This week I’m writing about something that came as a result of my blog post about shyness. I have a friend who is outgoing, well spoken, interesting and always worth talking to. She read the post and said that what she doesn’t know how to handle is when she’s at a conference or party in conversation with someone, and that person is obviously scouting the room for “someone better” to see or be seen with.

It happens to all of use. You approach someone to be friendly, only to find that aren’t interested in conversing if you aren’t obviously someone who 1) can help their career, 2) is famous, or at least recognizable, or 3) is worth being seen with.

Even worse is when you get up the courage to talk to someone you admire, only to find that it pains them to have to be seen with someone not as important as they are. I’ve rarely encountered Mr. or Ms. Too Cool for the Masses Ninety percent of the well-known writers I’ve encountered are more than generous. With those few “stars” who can’t be bothered, there’s not much to be done except slink away and vow never to buy any of their books again.

I’m just as sensitive to this kind of bad manners as most people. Usually when it happens, I’m so humiliated that I pretend I see someone I know and say, “Excuse me, I see someone I need to talk to.” And I slink away and go talk to the wall. But if you really want to do something more, I’d say the way you handle it depends on how much you care—if you want to teach them a lesson or if you just want to extricate yourself and move on.

I’m not much for trying to teach a lesson because I think it’s a waste of time. But if I were feeling particularly snarky and annoyed, I probably would say something like, “I can see I’ve disturbed your search for someone. I’ll leave you to it.” At least it lets them know that their wandering eye isn’t lost on you.

But there’s another possibility. The person who is searching for “someone better” may actually be looking for someone. Or he may be tired, hungry, or grumpy about something that has nothing to do with you. Although there are polite ways to convey this, she may have reached the end of her ability to navigate the chaotic world of the conference.

The exceptionally entertaining, smart woman who talked to me about this said it makes her not like to go to conferences. That floored me. To think that someone as savvy as she is would allow herself to be turned away from what could be a valuable experience by someone who has no manners!

Bottom line the rude person is not worth one second of your attention, regardless of the reason for it. He or she may live in her own little hell of not being recognized enough. She may need something you can’t give her. Or, he may just be overwhelmed.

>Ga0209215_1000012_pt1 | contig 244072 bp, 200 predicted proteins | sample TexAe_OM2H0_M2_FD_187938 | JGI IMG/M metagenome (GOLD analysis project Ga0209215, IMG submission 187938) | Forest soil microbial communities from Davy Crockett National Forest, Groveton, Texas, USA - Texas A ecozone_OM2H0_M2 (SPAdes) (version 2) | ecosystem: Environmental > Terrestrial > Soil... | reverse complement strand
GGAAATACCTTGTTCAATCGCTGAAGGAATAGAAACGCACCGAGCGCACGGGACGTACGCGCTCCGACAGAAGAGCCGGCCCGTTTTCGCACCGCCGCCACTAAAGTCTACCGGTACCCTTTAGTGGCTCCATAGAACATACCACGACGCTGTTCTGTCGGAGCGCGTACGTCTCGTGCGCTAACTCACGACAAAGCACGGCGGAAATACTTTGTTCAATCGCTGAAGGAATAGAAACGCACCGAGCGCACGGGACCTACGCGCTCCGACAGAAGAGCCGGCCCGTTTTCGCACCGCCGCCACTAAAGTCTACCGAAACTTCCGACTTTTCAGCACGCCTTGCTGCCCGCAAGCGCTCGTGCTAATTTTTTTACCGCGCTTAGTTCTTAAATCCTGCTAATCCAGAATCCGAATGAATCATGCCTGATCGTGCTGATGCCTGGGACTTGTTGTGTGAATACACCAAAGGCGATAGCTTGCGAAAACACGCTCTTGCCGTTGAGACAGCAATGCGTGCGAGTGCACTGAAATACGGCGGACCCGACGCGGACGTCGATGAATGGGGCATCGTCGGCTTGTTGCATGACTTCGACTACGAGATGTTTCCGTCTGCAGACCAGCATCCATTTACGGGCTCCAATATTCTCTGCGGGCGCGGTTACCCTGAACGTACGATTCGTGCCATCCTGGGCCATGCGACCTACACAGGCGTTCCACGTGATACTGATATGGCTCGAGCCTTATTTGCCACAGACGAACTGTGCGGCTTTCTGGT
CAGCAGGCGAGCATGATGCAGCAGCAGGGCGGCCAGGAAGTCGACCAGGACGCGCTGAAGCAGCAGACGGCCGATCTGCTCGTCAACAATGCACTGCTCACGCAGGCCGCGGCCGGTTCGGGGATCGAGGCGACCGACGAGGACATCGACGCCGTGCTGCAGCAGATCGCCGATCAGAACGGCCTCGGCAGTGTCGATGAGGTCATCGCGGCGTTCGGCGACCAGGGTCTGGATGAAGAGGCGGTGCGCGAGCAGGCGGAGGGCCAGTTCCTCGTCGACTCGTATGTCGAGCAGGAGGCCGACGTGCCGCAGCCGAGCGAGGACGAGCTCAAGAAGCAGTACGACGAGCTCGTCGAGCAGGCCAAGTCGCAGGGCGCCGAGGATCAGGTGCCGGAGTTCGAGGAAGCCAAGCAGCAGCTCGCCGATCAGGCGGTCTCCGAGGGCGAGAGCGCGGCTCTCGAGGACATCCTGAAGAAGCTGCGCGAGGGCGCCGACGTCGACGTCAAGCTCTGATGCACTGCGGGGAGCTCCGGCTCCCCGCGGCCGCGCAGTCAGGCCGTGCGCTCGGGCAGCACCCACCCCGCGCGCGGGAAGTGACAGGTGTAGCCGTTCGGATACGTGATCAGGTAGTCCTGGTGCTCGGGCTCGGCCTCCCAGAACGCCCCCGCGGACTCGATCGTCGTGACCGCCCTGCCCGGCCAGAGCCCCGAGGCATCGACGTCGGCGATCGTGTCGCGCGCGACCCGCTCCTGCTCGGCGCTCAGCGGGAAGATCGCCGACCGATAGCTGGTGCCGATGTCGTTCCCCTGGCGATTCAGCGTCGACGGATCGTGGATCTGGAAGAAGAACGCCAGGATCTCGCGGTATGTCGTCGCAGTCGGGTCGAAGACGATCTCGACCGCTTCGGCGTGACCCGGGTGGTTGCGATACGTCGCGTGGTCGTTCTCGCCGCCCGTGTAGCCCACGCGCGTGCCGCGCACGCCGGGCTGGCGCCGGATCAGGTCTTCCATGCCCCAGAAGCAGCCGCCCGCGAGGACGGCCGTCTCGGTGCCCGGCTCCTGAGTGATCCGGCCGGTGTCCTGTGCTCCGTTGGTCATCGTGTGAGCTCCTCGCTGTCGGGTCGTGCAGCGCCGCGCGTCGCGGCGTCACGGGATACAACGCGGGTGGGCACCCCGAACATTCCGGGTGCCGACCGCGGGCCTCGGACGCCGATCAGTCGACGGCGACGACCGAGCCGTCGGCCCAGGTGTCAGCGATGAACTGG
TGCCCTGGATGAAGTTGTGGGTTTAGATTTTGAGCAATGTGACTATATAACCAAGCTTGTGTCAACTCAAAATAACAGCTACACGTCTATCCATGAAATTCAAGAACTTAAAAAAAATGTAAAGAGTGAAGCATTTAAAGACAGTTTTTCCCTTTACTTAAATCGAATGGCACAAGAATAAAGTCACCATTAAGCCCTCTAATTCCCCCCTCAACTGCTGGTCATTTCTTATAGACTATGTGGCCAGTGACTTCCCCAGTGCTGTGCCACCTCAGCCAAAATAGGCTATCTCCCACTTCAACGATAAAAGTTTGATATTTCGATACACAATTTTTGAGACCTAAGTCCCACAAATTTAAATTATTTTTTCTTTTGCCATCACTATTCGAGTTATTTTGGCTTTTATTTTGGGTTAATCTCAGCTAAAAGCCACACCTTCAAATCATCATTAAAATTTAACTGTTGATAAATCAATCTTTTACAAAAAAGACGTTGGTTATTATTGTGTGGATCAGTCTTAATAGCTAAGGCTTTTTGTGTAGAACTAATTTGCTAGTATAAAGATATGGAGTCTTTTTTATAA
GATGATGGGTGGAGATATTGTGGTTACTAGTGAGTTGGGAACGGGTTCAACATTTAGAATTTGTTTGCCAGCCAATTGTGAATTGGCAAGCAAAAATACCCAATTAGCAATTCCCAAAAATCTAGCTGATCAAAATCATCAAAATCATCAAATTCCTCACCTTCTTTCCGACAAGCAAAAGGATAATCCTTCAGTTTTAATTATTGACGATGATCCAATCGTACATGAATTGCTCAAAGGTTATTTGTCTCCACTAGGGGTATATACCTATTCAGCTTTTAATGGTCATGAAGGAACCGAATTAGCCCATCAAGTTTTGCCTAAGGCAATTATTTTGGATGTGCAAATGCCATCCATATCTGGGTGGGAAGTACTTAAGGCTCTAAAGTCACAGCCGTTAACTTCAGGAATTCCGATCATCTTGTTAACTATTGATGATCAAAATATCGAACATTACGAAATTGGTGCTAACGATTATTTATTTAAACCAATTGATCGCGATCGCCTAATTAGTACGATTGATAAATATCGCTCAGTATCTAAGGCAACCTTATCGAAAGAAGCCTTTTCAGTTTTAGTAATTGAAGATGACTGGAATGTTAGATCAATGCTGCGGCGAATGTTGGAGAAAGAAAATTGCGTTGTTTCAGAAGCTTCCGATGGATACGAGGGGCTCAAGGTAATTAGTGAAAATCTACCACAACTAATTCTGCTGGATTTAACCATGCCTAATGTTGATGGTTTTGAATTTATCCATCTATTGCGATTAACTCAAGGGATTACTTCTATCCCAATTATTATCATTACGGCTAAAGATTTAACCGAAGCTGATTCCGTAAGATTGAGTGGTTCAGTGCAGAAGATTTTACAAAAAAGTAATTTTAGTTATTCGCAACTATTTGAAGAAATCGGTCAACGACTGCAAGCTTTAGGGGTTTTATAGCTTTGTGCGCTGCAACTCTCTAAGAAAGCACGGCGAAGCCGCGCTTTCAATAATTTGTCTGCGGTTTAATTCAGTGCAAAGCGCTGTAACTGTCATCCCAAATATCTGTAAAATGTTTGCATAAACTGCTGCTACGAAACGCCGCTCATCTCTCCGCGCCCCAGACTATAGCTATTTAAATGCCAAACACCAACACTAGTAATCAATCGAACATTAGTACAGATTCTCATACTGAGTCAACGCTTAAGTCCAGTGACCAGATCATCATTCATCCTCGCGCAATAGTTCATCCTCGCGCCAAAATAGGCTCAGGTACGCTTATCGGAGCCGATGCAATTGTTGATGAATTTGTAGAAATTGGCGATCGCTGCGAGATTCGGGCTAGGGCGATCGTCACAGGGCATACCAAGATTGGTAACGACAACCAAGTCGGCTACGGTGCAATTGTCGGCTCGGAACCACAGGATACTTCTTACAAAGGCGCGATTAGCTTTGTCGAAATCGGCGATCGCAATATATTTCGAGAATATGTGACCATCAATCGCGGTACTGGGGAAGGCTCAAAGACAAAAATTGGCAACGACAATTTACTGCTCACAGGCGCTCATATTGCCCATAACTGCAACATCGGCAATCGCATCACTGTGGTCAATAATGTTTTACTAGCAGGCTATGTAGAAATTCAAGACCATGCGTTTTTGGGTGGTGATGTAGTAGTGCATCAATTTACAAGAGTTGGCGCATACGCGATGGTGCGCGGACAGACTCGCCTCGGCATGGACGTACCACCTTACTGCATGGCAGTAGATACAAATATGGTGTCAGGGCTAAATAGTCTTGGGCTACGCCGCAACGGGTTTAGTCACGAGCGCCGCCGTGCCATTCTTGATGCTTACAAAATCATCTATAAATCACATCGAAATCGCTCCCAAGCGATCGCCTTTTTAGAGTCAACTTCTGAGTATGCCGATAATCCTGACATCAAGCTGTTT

Bottom line: It’s not about you. Don’t let yourself be defined by people who don’t have good manners. Don’t let them waste your time for one moment. Have a stock phrase ready, like, “Nice chatting. Catch you later.” And walk away.

Tuesday, March 10, 2015

For a Good Cause

Years ago my sister, mother of three children, started donating her time to CASA, working with a young girl whose parents were unable to care for her properly. Here’s what the CASA website says about its mission: “Every day in this country, 1,900 children become victims of abuse or neglect, and four of them will die. Every day. Court Appointed Special Advocates (CASA) for Children is a network of 951 community-based programs that recruit, train and support citizen-volunteers to advocate for the best interests of abused and neglected children in courtrooms and communities. Volunteer advocates—empowered directly by the courts—offer judges the critical information they need to ensure that each child’s rights and needs are being attended to while in foster care.”

Fast forward to last spring when I went on safari in Africa with a lively group of people. Four of them had retired to the panhandle section of West Virginia and were all on the board of their district’s CASA. As board members they work hard to raise money for CASA because West Virginia is the only state of the union that does not have a line item to fun this children’s advocacy system.

All of them had read my first two books and asked if I would consider being a part of their fundraising effort. I was delighted to do so. In May I will be attending several fundraising events that not only raise money for CASA but for their country library. One of the fun things they are doing is auctioning off the chance to be a character in my next book. The winner gets to choose whether or he or she wants to be a villain, a hero, or just folks.